In this inventory of our culture, I do see the growth: our unprecedented ability to treat illnesses; outstanding advances in science, medicine and technology, the newly opened forum to address gender questions, the seemingly endless charitable organizations that work hard to make an impact every day, creative solutions to end water crises in Israel that are shared with developing nations….and let us not forget WAZE! Thanks to Israel’s Start-Up Nation!

As I also take stock of the pain and the hardening of the heart: millions dead, victims of war, hatred, religious extremism and terror, and better technology to weaponize hatred and kill more efficiently and effectively – I see a significant imbalance.

What a dynamic tension: in the past century, we have learned how to think deep: I have witnessed children in our own congregation printing in 3D, and watched some of the greatest medical advances to date. Robots are communicating and teaching each other; whole cities have moved off of electrical grids and are now powered by wind and air; online stores are providing information about our genes that will make it accessible to learn more about our health.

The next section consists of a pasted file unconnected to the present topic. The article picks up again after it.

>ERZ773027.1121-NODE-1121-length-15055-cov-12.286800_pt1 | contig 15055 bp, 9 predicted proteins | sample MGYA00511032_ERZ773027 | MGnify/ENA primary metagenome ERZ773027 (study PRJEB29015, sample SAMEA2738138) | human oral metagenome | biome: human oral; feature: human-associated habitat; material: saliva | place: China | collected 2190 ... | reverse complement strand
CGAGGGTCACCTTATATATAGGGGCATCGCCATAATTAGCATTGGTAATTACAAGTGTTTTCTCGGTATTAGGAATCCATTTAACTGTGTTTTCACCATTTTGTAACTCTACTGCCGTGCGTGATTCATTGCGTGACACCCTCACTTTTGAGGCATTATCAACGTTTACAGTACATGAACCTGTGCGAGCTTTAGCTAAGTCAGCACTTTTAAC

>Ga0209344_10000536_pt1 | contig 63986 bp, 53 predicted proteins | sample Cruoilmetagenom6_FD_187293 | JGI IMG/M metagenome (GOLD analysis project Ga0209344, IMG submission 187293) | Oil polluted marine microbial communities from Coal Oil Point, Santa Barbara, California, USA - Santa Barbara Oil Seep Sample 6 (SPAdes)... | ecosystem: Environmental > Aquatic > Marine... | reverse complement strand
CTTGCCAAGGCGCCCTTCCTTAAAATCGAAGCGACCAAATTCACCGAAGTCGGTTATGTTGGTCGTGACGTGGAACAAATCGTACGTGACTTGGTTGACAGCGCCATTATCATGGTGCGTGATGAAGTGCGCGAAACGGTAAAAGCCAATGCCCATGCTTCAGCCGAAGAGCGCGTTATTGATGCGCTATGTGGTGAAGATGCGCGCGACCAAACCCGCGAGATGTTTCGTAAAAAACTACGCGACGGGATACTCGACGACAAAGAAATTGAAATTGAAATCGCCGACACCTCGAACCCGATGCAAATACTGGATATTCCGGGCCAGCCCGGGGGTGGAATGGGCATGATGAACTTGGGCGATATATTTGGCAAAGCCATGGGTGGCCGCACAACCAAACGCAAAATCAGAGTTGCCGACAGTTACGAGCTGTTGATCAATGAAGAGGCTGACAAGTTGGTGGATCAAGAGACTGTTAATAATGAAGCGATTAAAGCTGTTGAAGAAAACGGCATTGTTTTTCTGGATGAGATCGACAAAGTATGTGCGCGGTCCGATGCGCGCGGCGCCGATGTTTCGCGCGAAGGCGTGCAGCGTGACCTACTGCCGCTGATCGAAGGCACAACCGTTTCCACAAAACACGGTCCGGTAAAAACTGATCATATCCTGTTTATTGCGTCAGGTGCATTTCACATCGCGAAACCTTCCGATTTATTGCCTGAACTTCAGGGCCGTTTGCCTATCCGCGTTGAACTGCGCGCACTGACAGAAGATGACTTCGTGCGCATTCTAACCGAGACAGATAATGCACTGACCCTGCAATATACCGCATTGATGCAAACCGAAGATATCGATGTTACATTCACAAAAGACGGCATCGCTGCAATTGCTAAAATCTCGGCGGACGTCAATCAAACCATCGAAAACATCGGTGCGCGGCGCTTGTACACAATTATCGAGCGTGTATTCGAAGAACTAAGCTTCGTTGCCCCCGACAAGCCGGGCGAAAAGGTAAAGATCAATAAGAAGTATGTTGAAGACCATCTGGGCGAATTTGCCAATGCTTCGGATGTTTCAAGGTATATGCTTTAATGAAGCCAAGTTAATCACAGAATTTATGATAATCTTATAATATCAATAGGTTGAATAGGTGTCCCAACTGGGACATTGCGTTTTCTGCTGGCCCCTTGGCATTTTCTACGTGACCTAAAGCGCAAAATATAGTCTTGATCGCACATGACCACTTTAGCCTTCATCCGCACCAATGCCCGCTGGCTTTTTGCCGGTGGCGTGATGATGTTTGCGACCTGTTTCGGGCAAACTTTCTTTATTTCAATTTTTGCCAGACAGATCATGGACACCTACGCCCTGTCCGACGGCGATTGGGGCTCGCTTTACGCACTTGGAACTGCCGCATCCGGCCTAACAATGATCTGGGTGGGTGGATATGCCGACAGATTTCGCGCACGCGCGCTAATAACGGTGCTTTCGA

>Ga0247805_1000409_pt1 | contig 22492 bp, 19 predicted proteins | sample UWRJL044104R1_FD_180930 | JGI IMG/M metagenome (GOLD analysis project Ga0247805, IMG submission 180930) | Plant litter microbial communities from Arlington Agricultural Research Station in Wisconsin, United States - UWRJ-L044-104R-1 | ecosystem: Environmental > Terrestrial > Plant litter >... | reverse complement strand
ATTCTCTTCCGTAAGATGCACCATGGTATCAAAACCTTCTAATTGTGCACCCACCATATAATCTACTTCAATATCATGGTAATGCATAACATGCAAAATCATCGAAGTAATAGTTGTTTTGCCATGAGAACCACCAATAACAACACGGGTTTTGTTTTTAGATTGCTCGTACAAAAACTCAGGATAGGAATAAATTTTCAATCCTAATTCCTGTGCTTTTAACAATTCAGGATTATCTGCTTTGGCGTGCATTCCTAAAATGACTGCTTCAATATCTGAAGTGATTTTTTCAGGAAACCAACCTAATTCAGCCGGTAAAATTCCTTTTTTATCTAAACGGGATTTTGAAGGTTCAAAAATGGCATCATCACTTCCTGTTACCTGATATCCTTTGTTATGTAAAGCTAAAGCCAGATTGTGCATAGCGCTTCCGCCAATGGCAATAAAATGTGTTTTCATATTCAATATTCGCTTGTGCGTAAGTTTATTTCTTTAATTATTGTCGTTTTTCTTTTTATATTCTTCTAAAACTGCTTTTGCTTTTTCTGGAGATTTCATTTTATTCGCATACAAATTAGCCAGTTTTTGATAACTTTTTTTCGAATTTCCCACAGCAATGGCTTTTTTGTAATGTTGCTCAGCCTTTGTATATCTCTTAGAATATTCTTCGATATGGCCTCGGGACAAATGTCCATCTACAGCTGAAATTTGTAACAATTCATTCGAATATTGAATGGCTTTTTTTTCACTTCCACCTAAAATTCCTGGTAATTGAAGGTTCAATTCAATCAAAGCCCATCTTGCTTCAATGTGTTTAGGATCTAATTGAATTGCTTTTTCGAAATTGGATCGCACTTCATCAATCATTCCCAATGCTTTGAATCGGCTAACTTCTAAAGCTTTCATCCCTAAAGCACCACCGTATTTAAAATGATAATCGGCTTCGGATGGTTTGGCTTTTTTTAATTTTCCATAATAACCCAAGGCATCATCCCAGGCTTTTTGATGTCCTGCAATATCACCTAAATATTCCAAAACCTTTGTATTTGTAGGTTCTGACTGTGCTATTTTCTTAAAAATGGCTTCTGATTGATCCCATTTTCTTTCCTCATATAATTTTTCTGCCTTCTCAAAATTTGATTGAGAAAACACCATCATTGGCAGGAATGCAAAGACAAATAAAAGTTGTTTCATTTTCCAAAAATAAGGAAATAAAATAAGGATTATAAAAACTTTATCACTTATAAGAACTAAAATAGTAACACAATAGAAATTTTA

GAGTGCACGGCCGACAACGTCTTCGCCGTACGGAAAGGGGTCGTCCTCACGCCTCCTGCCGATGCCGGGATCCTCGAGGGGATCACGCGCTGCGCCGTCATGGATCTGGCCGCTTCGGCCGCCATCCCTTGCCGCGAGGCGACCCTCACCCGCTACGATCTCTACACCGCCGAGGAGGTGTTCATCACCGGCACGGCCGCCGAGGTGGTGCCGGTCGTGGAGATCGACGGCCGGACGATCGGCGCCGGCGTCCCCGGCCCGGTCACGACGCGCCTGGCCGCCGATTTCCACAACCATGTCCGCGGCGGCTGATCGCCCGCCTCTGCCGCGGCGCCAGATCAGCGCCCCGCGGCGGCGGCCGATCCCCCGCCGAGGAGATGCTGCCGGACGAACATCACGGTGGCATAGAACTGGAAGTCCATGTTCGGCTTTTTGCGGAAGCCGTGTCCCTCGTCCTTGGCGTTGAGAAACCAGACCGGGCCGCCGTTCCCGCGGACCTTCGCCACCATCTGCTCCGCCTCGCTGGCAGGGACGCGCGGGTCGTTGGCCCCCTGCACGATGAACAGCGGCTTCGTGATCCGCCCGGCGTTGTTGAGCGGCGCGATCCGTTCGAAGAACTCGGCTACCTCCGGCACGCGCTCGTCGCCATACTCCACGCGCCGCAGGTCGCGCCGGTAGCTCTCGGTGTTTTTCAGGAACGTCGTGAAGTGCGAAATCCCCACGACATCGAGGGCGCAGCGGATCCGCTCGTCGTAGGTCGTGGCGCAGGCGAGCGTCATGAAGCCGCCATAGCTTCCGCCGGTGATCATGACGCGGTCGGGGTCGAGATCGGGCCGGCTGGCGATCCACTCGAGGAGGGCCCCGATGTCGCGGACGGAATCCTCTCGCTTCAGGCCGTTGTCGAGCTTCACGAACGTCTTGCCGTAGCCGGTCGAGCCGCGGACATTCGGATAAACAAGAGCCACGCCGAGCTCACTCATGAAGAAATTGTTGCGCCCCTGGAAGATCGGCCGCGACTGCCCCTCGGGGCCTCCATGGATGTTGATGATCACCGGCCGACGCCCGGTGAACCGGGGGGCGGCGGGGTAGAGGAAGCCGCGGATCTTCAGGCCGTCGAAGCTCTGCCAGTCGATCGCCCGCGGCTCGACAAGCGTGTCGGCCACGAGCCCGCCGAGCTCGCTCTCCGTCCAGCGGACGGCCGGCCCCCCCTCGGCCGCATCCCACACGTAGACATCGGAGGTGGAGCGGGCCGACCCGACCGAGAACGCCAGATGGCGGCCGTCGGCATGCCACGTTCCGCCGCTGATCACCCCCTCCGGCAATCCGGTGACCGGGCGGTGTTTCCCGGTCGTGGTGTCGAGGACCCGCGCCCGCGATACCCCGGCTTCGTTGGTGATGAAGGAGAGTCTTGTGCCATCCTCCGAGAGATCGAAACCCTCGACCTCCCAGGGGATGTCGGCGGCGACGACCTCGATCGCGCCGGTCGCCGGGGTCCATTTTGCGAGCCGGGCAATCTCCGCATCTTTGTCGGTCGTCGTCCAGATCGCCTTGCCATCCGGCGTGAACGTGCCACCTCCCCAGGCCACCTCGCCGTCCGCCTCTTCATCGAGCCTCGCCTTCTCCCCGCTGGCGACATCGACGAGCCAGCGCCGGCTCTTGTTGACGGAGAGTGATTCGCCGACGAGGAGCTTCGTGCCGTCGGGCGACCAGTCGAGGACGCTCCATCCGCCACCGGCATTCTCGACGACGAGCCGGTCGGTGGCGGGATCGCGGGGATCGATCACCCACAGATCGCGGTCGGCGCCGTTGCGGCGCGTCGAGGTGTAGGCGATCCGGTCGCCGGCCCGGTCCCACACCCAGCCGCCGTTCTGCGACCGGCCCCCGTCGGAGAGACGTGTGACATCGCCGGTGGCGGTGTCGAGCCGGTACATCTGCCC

But somehow, we have not yet figured out how to feel deep, to build stronger bridges of humanity. We have yet to overturn the U.S. legacy of racism and temper this world’s attraction towards anti-Israel, anti-Jewish vitriol. We lack the sechel, the common sense and political capital in figuring out how to protect children in our classrooms and malls and theaters from disturbed young individuals armed with weapons of war or how to provide our own citizens equal opportunity of access to all that our country has to offer.

We can send rovers to Mars, build self-driving cars, but we can’t muster the collective will to care for the world’s most vulnerable: refugee children, leaving them no choice but to venture into a raging sea on broken inflatable rafts?

We tout ourselves as the most powerful generation ever to inherit this earth, yet we still convince ourselves of our personal powerlessness. Friends – this is a “moral crisis”.

SO…what can we do to stop, take notice and act? How do we harness our creative genius and frame it in the moral choice to stop walking and turn to face our fellow human?